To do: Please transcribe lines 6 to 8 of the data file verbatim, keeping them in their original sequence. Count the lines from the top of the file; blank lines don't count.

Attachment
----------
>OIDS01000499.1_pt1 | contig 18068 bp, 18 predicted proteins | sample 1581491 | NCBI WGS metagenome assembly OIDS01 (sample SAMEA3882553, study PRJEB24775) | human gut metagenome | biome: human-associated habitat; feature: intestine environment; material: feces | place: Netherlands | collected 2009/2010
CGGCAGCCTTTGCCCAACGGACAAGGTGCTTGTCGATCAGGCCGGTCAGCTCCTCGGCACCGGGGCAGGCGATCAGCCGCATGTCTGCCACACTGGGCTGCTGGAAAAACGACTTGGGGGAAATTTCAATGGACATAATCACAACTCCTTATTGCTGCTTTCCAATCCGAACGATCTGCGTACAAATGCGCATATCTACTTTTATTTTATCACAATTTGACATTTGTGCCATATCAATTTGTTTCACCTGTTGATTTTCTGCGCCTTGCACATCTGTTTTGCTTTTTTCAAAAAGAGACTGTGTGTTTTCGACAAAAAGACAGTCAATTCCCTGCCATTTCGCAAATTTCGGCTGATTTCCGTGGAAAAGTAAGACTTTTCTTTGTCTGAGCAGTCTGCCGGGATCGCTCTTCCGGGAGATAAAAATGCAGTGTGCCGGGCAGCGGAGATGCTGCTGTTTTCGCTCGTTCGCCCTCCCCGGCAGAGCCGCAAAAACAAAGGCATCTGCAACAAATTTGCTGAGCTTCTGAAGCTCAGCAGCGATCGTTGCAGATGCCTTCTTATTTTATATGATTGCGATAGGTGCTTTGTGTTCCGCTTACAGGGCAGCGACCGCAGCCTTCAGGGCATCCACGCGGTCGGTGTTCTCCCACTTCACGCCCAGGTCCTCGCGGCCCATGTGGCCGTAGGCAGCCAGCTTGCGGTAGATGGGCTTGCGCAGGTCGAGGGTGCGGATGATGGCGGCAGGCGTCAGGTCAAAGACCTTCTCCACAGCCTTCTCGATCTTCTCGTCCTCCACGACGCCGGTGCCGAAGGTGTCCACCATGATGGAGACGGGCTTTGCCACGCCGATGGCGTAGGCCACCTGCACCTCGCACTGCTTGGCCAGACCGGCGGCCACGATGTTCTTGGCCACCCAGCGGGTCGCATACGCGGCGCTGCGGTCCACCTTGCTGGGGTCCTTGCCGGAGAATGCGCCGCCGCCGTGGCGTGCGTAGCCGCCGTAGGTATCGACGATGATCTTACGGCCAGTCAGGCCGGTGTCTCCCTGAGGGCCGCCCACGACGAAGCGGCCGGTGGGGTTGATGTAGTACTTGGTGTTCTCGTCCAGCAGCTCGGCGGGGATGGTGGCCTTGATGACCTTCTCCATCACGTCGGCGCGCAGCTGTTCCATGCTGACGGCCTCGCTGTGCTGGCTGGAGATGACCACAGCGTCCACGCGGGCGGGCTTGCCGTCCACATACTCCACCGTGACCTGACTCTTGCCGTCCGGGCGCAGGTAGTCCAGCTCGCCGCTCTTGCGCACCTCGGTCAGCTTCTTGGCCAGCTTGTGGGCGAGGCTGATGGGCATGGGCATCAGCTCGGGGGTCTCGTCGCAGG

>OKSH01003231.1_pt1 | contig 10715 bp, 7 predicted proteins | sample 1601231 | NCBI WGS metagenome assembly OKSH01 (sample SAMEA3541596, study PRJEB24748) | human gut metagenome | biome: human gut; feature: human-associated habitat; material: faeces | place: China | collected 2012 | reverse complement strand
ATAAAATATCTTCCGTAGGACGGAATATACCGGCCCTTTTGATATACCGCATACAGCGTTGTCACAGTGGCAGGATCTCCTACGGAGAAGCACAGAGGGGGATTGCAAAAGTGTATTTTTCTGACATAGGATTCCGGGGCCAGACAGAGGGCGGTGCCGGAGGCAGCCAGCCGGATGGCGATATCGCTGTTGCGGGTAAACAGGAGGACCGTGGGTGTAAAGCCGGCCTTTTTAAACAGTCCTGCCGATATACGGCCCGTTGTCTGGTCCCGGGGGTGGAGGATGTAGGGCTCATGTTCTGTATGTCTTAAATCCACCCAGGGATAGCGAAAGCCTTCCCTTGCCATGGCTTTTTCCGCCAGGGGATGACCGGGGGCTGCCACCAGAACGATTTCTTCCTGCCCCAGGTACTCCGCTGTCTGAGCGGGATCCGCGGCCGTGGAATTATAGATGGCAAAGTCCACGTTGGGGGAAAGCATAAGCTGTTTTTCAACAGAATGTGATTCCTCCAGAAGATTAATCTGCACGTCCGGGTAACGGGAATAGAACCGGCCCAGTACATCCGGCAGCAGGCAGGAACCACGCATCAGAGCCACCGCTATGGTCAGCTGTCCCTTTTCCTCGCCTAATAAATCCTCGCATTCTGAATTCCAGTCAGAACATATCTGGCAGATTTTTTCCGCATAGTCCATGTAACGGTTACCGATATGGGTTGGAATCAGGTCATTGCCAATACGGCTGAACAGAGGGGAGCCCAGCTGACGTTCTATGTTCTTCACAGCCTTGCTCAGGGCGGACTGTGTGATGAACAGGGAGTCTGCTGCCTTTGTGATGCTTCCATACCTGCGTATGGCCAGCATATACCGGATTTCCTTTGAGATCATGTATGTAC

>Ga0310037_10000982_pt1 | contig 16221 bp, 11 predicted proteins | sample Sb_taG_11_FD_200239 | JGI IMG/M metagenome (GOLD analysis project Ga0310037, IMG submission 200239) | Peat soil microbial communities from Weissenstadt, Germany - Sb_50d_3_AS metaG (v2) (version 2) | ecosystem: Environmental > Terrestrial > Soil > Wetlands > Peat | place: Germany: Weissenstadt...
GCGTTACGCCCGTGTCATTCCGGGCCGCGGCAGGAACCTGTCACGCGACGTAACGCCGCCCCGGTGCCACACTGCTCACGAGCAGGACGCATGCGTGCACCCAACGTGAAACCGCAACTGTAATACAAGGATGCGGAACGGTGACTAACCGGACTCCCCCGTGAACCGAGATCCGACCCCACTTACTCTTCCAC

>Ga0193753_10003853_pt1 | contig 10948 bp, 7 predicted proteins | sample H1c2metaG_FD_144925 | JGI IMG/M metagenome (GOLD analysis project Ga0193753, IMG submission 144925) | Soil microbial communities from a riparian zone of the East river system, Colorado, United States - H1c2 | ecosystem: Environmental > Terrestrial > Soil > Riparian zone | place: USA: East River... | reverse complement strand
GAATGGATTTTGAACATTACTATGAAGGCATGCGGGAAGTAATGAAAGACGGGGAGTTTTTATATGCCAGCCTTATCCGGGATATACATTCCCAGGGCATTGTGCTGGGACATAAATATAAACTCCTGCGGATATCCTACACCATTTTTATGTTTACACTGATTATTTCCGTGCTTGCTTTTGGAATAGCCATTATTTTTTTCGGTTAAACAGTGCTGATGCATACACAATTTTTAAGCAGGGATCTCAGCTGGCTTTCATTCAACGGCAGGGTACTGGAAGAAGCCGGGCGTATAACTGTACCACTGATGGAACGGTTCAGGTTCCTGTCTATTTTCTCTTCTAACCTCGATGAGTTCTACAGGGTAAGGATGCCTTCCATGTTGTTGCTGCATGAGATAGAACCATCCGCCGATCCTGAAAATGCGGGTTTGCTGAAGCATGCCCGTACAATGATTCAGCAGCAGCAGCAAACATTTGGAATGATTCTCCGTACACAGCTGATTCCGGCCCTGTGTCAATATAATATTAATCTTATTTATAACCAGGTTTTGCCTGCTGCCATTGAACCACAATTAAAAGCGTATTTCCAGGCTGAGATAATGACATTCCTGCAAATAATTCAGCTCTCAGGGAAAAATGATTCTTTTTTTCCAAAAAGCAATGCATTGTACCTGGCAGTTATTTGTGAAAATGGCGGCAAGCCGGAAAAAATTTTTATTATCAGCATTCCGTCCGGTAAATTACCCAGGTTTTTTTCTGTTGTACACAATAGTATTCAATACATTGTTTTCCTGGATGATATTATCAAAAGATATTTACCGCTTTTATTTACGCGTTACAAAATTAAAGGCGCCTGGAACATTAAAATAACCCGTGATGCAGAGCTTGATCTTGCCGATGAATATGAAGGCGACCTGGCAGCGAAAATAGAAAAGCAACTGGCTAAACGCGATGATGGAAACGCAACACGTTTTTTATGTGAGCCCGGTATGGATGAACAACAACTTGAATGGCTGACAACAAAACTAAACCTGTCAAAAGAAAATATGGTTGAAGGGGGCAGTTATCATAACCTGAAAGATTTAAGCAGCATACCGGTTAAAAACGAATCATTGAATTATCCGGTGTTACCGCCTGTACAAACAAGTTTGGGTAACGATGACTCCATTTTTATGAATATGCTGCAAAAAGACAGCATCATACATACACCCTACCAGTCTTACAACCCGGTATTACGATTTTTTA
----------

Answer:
GCGTTACGCCCGTGTCATTCCGGGCCGCGGCAGGAACCTGTCACGCGACGTAACGCCGCCCCGGTGCCACACTGCTCACGAGCAGGACGCATGCGTGCACCCAACGTGAAACCGCAACTGTAATACAAGGATGCGGAACGGTGACTAACCGGACTCCCCCGTGAACCGAGATCCGACCCCACTTACTCTTCCAC

>Ga0193753_10003853_pt1 | contig 10948 bp, 7 predicted proteins | sample H1c2metaG_FD_144925 | JGI IMG/M metagenome (GOLD analysis project Ga0193753, IMG submission 144925) | Soil microbial communities from a riparian zone of the East river system, Colorado, United States - H1c2 | ecosystem: Environmental > Terrestrial > Soil > Riparian zone | place: USA: East River... | reverse complement strand
GAATGGATTTTGAACATTACTATGAAGGCATGCGGGAAGTAATGAAAGACGGGGAGTTTTTATATGCCAGCCTTATCCGGGATATACATTCCCAGGGCATTGTGCTGGGACATAAATATAAACTCCTGCGGATATCCTACACCATTTTTATGTTTACACTGATTATTTCCGTGCTTGCTTTTGGAATAGCCATTATTTTTTTCGGTTAAACAGTGCTGATGCATACACAATTTTTAAGCAGGGATCTCAGCTGGCTTTCATTCAACGGCAGGGTACTGGAAGAAGCCGGGCGTATAACTGTACCACTGATGGAACGGTTCAGGTTCCTGTCTATTTTCTCTTCTAACCTCGATGAGTTCTACAGGGTAAGGATGCCTTCCATGTTGTTGCTGCATGAGATAGAACCATCCGCCGATCCTGAAAATGCGGGTTTGCTGAAGCATGCCCGTACAATGATTCAGCAGCAGCAGCAAACATTTGGAATGATTCTCCGTACACAGCTGATTCCGGCCCTGTGTCAATATAATATTAATCTTATTTATAACCAGGTTTTGCCTGCTGCCATTGAACCACAATTAAAAGCGTATTTCCAGGCTGAGATAATGACATTCCTGCAAATAATTCAGCTCTCAGGGAAAAATGATTCTTTTTTTCCAAAAAGCAATGCATTGTACCTGGCAGTTATTTGTGAAAATGGCGGCAAGCCGGAAAAAATTTTTATTATCAGCATTCCGTCCGGTAAATTACCCAGGTTTTTTTCTGTTGTACACAATAGTATTCAATACATTGTTTTCCTGGATGATATTATCAAAAGATATTTACCGCTTTTATTTACGCGTTACAAAATTAAAGGCGCCTGGAACATTAAAATAACCCGTGATGCAGAGCTTGATCTTGCCGATGAATATGAAGGCGACCTGGCAGCGAAAATAGAAAAGCAACTGGCTAAACGCGATGATGGAAACGCAACACGTTTTTTATGTGAGCCCGGTATGGATGAACAACAACTTGAATGGCTGACAACAAAACTAAACCTGTCAAAAGAAAATATGGTTGAAGGGGGCAGTTATCATAACCTGAAAGATTTAAGCAGCATACCGGTTAAAAACGAATCATTGAATTATCCGGTGTTACCGCCTGTACAAACAAGTTTGGGTAACGATGACTCCATTTTTATGAATATGCTGCAAAAAGACAGCATCATACATACACCCTACCAGTCTTACAACCCGGTATTACGATTTTTTA